In December 2003, trash cans were removed from 270 of 390 total county parks. The county’s largest parks, recreation parks and regional parks like Potomac’s Cabin John Regional Park were excluded, and cans in stream valley parks were quickly restored.

Not having to collect trash from the parks has produced a gross savings of nearly $400,000 per year. But the net effect has been somewhat less impressive. In most areas, the policy wasn’t working according to Park and Planning staff and a recently-released one-year review of the program. Visitors piled their trash by fence posts. In a few cases where bags were provided, visitors filled the bags but then left them in the park believing that the county would collect them.

The county had to introduce litter crews and redouble the efforts of existing employees. With the added costs figured in, the county was saving $75,000 per year. And complaints about trash have spiked to 10 times the level they were at before the cans were removed.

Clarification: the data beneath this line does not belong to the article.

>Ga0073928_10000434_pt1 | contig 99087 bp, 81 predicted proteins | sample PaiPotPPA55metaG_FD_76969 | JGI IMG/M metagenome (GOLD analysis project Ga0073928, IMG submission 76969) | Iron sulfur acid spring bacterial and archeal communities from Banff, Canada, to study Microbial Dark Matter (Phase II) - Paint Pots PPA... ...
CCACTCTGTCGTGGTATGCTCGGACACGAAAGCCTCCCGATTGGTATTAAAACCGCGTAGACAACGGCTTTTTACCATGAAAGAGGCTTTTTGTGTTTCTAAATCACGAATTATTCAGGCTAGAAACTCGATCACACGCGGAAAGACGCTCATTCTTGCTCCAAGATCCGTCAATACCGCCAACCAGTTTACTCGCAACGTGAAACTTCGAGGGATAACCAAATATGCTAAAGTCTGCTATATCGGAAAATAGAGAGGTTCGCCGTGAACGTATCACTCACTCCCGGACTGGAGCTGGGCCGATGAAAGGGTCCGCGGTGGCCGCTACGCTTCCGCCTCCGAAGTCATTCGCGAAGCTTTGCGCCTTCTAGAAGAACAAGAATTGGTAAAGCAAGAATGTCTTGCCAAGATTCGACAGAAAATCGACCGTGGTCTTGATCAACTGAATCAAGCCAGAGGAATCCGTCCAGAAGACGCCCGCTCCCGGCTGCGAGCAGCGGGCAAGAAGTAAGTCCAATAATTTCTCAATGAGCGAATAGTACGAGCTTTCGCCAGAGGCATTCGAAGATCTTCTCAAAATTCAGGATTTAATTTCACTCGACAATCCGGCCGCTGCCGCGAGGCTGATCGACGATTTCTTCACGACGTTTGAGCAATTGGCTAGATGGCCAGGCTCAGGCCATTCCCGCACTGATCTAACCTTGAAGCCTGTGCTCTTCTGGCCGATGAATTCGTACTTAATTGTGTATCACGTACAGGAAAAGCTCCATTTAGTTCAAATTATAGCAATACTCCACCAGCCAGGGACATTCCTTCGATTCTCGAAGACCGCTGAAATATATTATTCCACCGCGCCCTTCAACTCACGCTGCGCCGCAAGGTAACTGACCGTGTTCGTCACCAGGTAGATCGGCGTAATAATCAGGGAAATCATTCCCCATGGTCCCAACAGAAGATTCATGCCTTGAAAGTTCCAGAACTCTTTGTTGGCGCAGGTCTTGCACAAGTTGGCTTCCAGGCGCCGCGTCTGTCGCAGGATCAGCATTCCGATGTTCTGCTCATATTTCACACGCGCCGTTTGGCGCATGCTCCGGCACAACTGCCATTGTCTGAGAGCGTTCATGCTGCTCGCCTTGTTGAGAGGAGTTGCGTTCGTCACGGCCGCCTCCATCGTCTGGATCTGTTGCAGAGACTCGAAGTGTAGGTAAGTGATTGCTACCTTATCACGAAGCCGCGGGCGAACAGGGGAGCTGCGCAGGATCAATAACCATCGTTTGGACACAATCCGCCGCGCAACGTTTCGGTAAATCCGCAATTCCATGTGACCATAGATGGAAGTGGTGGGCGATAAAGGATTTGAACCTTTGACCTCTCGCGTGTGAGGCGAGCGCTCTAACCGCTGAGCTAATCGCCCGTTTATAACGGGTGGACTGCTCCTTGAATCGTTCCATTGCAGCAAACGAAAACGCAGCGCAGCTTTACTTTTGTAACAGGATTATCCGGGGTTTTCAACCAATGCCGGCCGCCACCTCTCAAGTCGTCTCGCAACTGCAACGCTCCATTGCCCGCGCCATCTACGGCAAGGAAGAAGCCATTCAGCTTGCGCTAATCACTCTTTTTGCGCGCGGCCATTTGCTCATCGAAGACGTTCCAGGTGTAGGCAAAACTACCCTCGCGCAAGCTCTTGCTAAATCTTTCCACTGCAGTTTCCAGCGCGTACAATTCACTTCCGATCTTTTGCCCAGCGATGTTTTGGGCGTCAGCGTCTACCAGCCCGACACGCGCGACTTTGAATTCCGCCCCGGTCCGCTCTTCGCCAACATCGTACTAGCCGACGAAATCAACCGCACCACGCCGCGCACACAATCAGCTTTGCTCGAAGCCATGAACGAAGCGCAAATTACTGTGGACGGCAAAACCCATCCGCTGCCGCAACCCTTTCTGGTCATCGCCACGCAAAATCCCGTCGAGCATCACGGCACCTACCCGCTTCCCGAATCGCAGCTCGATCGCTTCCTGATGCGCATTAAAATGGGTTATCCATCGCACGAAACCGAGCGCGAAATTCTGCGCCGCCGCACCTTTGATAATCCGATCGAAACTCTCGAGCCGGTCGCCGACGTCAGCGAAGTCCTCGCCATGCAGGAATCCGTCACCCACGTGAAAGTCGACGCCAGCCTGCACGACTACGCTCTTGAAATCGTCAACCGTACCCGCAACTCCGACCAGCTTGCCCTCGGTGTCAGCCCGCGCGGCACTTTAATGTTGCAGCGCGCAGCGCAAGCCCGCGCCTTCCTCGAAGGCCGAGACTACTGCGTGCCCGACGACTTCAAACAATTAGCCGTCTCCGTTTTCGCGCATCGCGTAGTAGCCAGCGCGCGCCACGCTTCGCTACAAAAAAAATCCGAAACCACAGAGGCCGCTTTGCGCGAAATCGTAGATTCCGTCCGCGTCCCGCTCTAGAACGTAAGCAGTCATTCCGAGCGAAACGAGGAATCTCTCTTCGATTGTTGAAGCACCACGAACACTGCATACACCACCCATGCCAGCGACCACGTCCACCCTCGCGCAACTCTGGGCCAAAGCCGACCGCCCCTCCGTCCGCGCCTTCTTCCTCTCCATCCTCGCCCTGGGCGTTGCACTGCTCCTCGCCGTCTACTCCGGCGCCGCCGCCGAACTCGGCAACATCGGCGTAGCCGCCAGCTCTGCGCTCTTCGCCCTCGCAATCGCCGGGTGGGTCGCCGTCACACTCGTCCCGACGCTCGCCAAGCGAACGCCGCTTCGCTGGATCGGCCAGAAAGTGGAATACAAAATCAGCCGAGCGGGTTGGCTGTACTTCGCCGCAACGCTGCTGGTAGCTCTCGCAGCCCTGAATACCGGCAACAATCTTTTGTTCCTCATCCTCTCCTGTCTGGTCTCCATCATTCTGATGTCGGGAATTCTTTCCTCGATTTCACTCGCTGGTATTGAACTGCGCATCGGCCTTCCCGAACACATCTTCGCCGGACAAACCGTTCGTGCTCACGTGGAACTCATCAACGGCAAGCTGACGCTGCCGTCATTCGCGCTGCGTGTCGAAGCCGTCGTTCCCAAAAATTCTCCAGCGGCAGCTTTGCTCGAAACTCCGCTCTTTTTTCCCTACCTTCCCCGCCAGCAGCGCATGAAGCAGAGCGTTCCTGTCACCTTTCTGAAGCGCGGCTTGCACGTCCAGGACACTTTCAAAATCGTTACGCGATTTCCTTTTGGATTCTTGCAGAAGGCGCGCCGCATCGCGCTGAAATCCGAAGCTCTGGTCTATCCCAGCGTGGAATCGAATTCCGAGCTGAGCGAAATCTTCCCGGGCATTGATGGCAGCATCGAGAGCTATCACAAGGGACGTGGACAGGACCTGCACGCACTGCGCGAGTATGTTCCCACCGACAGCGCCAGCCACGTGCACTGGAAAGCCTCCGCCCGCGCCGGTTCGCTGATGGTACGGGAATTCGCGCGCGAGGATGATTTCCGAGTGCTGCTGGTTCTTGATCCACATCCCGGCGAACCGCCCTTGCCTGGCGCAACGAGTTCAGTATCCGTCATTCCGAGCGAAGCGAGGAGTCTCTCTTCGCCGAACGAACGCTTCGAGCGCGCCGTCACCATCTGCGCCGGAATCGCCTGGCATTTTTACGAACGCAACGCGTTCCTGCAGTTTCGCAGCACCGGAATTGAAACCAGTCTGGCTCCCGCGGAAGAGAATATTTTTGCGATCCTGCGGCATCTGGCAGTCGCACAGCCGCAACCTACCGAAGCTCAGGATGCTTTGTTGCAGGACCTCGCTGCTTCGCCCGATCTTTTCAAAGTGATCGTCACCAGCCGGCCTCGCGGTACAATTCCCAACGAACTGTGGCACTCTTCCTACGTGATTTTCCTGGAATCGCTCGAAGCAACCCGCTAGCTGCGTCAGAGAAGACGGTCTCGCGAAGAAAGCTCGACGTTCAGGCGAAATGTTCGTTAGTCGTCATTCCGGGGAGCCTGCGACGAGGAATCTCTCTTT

Potomac's Falls Road local park, also known as Hadley's Park, was among the 70 "problem parks" identified by the Park and Planning's one-year review. Lacefield said that he sometimes visits the park with his son and found it "a mess" following implementation of the carry-in, carry-out policy.

In spite of officially being a carry-in, carry-out park, Hadley's continues to have four trash cans — two at each side of the parking area.

“We’re going to pull the plug on it. You do what you can in this world. The juice is not worth the squeeze, as they say,” said County Councilmember Nancy Floreen (D-At Large), who sits on the planning, housing, and economic development committee. “The committee recommendation is to go back to the old way of doing business. The point of the program was to see if we could find some cost savings.”

REPLACING TRASH CANS with trash bags for carry-in, carry-out was a success at state and federal parks, including C&O Canal National Historical Park, which has had the policy in place for six years.

“The response to the program has been tremendous,” said Bob Hartman, acting deputy superintendent for the C&O park. “It reduced our handling of trash by about 90 percent.” With trashcans, “The park was dirtier then than it is now. You never could empty them fast enough and people just piled [trash] up around them.”

Hartman said that the park receives no more than a handful of complaints a year about the trash policy and that it’s glad to be saving money on trash collection and spending it elsewhere. Another bonus is that carry-in, carry-out addressed a call to implement recycling at the park.